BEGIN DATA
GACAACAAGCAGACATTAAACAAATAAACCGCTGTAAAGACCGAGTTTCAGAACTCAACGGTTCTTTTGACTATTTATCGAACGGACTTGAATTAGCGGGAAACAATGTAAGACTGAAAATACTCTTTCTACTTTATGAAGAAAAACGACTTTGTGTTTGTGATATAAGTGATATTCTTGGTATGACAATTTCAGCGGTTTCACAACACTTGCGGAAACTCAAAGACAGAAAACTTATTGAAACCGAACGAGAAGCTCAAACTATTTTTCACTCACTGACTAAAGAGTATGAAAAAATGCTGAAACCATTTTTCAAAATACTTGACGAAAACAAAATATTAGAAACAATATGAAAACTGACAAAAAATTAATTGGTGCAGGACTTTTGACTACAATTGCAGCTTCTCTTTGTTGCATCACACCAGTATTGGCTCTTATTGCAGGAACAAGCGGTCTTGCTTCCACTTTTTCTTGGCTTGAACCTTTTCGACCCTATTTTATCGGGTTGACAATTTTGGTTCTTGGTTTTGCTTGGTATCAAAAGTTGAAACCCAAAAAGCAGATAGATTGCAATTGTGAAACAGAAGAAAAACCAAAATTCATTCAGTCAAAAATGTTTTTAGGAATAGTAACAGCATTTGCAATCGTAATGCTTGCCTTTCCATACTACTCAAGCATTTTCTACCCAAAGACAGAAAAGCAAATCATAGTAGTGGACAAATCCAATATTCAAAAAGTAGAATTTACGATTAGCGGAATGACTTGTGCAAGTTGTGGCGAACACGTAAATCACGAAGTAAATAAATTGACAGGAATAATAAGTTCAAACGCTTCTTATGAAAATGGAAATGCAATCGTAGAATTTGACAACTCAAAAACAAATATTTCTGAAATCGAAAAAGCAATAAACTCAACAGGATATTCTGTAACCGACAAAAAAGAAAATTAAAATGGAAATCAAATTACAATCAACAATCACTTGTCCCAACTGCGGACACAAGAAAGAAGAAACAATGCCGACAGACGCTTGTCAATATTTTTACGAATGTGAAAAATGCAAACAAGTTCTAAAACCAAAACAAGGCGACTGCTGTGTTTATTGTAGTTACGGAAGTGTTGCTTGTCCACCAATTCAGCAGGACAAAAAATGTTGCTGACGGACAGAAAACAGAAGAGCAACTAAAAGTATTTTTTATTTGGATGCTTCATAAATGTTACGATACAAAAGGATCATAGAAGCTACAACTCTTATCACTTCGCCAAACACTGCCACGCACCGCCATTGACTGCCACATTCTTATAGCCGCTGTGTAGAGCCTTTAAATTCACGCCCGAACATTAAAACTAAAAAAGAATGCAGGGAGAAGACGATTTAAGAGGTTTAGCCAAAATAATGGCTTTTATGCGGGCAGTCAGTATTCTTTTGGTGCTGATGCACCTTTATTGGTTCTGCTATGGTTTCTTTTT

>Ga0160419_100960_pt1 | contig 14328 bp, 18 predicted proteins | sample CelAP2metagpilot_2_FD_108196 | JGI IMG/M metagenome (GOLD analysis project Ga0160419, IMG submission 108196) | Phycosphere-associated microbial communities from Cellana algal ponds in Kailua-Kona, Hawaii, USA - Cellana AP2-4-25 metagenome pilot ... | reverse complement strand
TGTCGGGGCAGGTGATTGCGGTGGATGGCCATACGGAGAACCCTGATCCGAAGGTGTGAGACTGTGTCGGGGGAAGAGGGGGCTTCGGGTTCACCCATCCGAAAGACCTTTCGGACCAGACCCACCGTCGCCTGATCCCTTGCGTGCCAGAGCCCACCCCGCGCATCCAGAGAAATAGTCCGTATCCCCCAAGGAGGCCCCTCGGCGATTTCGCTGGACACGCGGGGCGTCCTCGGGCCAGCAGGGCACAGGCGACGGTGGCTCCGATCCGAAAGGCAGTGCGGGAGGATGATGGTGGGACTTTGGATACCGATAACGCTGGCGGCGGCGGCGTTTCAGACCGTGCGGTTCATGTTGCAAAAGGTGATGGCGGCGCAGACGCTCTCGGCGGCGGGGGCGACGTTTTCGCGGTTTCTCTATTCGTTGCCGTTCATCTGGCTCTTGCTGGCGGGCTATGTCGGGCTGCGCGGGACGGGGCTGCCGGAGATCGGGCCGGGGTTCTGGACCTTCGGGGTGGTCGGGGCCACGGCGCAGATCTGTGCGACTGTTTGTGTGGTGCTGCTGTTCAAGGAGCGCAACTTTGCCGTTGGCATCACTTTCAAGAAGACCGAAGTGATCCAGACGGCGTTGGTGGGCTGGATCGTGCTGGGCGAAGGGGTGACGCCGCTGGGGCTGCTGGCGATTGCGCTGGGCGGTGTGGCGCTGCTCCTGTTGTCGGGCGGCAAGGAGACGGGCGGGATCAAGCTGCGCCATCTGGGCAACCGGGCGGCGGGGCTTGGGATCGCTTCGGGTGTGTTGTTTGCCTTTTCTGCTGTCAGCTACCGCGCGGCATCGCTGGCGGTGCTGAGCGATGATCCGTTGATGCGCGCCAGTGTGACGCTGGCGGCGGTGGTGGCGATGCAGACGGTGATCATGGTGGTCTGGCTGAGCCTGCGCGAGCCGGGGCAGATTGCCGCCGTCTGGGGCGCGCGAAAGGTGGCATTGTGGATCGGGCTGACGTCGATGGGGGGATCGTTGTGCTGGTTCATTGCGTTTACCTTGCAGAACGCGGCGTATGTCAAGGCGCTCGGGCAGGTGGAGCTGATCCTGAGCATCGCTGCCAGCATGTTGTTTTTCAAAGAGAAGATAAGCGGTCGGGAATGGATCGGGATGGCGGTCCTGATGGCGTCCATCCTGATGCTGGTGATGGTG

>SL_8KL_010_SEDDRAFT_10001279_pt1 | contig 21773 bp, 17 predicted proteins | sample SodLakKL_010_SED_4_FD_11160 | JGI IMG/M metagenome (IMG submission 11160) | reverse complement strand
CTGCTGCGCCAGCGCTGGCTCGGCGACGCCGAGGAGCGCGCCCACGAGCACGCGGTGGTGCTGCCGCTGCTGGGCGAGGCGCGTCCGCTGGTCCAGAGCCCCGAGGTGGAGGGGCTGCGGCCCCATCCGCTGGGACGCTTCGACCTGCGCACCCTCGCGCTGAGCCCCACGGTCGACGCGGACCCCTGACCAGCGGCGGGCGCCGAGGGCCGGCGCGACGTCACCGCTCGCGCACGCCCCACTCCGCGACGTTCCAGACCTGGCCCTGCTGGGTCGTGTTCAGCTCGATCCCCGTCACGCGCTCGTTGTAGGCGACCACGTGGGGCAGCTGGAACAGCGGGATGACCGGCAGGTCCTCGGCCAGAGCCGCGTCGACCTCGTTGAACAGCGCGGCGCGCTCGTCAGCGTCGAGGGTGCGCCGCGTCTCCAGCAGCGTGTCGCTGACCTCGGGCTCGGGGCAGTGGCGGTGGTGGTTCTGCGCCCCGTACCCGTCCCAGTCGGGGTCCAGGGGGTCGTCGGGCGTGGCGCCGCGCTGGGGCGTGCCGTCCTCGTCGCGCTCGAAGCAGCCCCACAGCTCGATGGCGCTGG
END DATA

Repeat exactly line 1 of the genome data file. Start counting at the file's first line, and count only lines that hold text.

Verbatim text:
GACAACAAGCAGACATTAAACAAATAAACCGCTGTAAAGACCGAGTTTCAGAACTCAACGGTTCTTTTGACTATTTATCGAACGGACTTGAATTAGCGGGAAACAATGTAAGACTGAAAATACTCTTTCTACTTTATGAAGAAAAACGACTTTGTGTTTGTGATATAAGTGATATTCTTGGTATGACAATTTCAGCGGTTTCACAACACTTGCGGAAACTCAAAGACAGAAAACTTATTGAAACCGAACGAGAAGCTCAAACTATTTTTCACTCACTGACTAAAGAGTATGAAAAAATGCTGAAACCATTTTTCAAAATACTTGACGAAAACAAAATATTAGAAACAATATGAAAACTGACAAAAAATTAATTGGTGCAGGACTTTTGACTACAATTGCAGCTTCTCTTTGTTGCATCACACCAGTATTGGCTCTTATTGCAGGAACAAGCGGTCTTGCTTCCACTTTTTCTTGGCTTGAACCTTTTCGACCCTATTTTATCGGGTTGACAATTTTGGTTCTTGGTTTTGCTTGGTATCAAAAGTTGAAACCCAAAAAGCAGATAGATTGCAATTGTGAAACAGAAGAAAAACCAAAATTCATTCAGTCAAAAATGTTTTTAGGAATAGTAACAGCATTTGCAATCGTAATGCTTGCCTTTCCATACTACTCAAGCATTTTCTACCCAAAGACAGAAAAGCAAATCATAGTAGTGGACAAATCCAATATTCAAAAAGTAGAATTTACGATTAGCGGAATGACTTGTGCAAGTTGTGGCGAACACGTAAATCACGAAGTAAATAAATTGACAGGAATAATAAGTTCAAACGCTTCTTATGAAAATGGAAATGCAATCGTAGAATTTGACAACTCAAAAACAAATATTTCTGAAATCGAAAAAGCAATAAACTCAACAGGATATTCTGTAACCGACAAAAAAGAAAATTAAAATGGAAATCAAATTACAATCAACAATCACTTGTCCCAACTGCGGACACAAGAAAGAAGAAACAATGCCGACAGACGCTTGTCAATATTTTTACGAATGTGAAAAATGCAAACAAGTTCTAAAACCAAAACAAGGCGACTGCTGTGTTTATTGTAGTTACGGAAGTGTTGCTTGTCCACCAATTCAGCAGGACAAAAAATGTTGCTGACGGACAGAAAACAGAAGAGCAACTAAAAGTATTTTTTATTTGGATGCTTCATAAATGTTACGATACAAAAGGATCATAGAAGCTACAACTCTTATCACTTCGCCAAACACTGCCACGCACCGCCATTGACTGCCACATTCTTATAGCCGCTGTGTAGAGCCTTTAAATTCACGCCCGAACATTAAAACTAAAAAAGAATGCAGGGAGAAGACGATTTAAGAGGTTTAGCCAAAATAATGGCTTTTATGCGGGCAGTCAGTATTCTTTTGGTGCTGATGCACCTTTATTGGTTCTGCTATGGTTTCTTTTT